But the rise of the Soviet Union as a superpower alters this situation. It is only correct now to see forging a broad united front against both superpowers, which must include all the various countries fighting for independence, nations for liberation and people for revolution. The proletariat must support whatever is in the interests of the masses of the world’s people and helps to defeat the imperialism of both superpowers.
This means that the proletariat must support activities such as the liberation movements of the African people as in Azania and Zimbabwe and condemn the direct interference of the Soviet Union in Angola where they incited a tragic civil war. Several months after the end of the civil war, the Soviet Union continued to support over 10,000 mercenary troops on Angolan soil.
The proletariat must also support those activities of the third world countries to defend their national independence and strengthen their economic position, for these struggles too help isolate and weaken the two superpowers. We support Egypt’s decision to throw out the Soviets from their country as well as the oil exporting countries’ attempts to control their own natural resources. Actions should be encouraged too such as the Iranian government’s attempt to make the Indian Ocean a zone which would prohibit U.S. and Soviet atomic weapons in the area.
There are also contradictions between the lesser capitalist countries and the superpowers. The attempts of these countries to develop their ties with the third world such as the recent UNCTAD Conference are positive steps towards breaking away from the domination of the superpowers. At the same time, the recent interference of both superpowers in the internal affairs of countries such as Portugal and Italy should be exposed.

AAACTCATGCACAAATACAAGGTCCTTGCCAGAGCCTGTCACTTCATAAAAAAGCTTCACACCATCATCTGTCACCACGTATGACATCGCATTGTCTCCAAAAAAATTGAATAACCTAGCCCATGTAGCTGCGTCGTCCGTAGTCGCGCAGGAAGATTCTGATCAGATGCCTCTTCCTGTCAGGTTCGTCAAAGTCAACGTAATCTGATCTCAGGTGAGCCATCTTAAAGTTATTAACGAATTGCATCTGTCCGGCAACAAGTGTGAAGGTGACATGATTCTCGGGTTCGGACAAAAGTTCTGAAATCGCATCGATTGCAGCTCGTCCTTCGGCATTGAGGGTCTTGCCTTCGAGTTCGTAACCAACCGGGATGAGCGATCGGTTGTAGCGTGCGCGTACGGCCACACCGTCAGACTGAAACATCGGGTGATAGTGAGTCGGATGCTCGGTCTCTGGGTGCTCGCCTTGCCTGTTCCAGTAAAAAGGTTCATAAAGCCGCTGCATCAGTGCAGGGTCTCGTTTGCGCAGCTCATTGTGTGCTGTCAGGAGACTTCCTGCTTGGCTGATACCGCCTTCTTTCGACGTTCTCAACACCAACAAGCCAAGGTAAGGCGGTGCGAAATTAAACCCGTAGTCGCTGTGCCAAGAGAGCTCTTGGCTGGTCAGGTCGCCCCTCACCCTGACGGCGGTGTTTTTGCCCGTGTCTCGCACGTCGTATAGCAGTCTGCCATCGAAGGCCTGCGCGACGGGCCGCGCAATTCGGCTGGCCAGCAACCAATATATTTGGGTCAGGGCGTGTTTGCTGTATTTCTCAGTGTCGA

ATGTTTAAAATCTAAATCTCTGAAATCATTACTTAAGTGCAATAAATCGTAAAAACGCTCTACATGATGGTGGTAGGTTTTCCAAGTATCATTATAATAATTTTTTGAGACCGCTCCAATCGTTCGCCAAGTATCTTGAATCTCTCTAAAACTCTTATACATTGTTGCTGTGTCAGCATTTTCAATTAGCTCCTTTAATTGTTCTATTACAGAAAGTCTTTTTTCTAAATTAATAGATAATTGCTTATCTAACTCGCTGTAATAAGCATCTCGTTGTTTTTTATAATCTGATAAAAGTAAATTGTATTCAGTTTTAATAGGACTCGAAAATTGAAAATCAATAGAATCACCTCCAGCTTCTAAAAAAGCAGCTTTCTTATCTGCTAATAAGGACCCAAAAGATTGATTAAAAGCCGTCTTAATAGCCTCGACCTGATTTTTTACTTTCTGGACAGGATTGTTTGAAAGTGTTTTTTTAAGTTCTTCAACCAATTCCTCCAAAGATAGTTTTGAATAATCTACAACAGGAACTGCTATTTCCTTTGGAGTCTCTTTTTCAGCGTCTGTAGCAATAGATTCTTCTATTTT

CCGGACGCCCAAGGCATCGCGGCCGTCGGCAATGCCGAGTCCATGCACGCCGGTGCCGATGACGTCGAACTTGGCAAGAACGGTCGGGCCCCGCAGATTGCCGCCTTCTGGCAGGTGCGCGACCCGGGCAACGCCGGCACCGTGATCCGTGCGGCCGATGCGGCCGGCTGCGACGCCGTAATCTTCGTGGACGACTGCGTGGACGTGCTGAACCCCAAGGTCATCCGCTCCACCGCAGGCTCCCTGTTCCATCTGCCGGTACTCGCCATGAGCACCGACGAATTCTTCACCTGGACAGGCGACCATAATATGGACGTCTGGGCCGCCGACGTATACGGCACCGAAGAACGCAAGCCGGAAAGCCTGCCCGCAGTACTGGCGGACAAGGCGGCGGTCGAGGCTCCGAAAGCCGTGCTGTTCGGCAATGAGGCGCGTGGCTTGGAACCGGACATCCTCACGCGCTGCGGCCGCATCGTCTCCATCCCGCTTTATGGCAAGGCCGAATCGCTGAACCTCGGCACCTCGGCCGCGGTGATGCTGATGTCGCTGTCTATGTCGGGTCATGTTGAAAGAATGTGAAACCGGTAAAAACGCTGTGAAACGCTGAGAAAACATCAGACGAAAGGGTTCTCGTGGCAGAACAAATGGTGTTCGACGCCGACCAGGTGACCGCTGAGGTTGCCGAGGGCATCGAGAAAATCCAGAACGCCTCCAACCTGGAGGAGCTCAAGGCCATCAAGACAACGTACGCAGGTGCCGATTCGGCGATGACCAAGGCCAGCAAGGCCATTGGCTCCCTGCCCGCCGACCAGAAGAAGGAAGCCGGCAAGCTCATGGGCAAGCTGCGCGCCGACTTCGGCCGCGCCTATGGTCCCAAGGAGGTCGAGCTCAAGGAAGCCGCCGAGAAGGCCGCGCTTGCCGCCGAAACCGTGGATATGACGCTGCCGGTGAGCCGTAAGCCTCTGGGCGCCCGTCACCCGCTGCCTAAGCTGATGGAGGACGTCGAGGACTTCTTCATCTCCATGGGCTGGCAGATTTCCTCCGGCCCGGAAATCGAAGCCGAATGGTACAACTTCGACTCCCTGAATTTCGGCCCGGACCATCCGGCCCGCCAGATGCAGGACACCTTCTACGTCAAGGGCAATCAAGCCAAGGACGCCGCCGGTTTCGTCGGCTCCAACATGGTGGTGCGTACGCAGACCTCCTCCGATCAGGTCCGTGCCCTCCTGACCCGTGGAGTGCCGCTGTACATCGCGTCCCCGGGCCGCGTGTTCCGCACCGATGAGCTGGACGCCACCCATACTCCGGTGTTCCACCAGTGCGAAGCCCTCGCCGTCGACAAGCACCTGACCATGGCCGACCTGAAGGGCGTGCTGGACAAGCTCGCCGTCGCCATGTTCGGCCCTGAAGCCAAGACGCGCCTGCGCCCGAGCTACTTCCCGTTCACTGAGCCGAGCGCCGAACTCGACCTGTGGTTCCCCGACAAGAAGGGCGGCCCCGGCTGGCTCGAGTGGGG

The people’s revolutionary struggles for self-determination, national liberation and socialism are every day winning more and more victories and must be resolutely supported.
Both superpowers are enemies of the people of the world and both are vicious and bloodthirsty exploiters. At the same time that we oppose both superpowers, we must recognize that, of the two, the Soviet Union is the even more pernicious foe.
Why is this?
The Soviet Union relative to the U.S. is a rising imperialist power. The U.S. suffered irreversible defeats in Indochina. It is being forced to retreat all around the globe. The Soviet Union on the other hand is even more aggressive and ambitious. It hopes to fill in everywhere the U.S. leaves or is weakened.
At home, the U.S. is beset with monumental economic, social and political difficulties. It finds little support for its imperialist activities. The Soviet Union is also internally weak. It is meeting more and more resistance from the people of the Soviet Union. In the economic field it is still weaker than the U.S. But it has the advantage of state monopoly capitalism which it can more directly use for its aggressive plans. It imposes a fascist dictatorship on the people at home to prevent any opposition.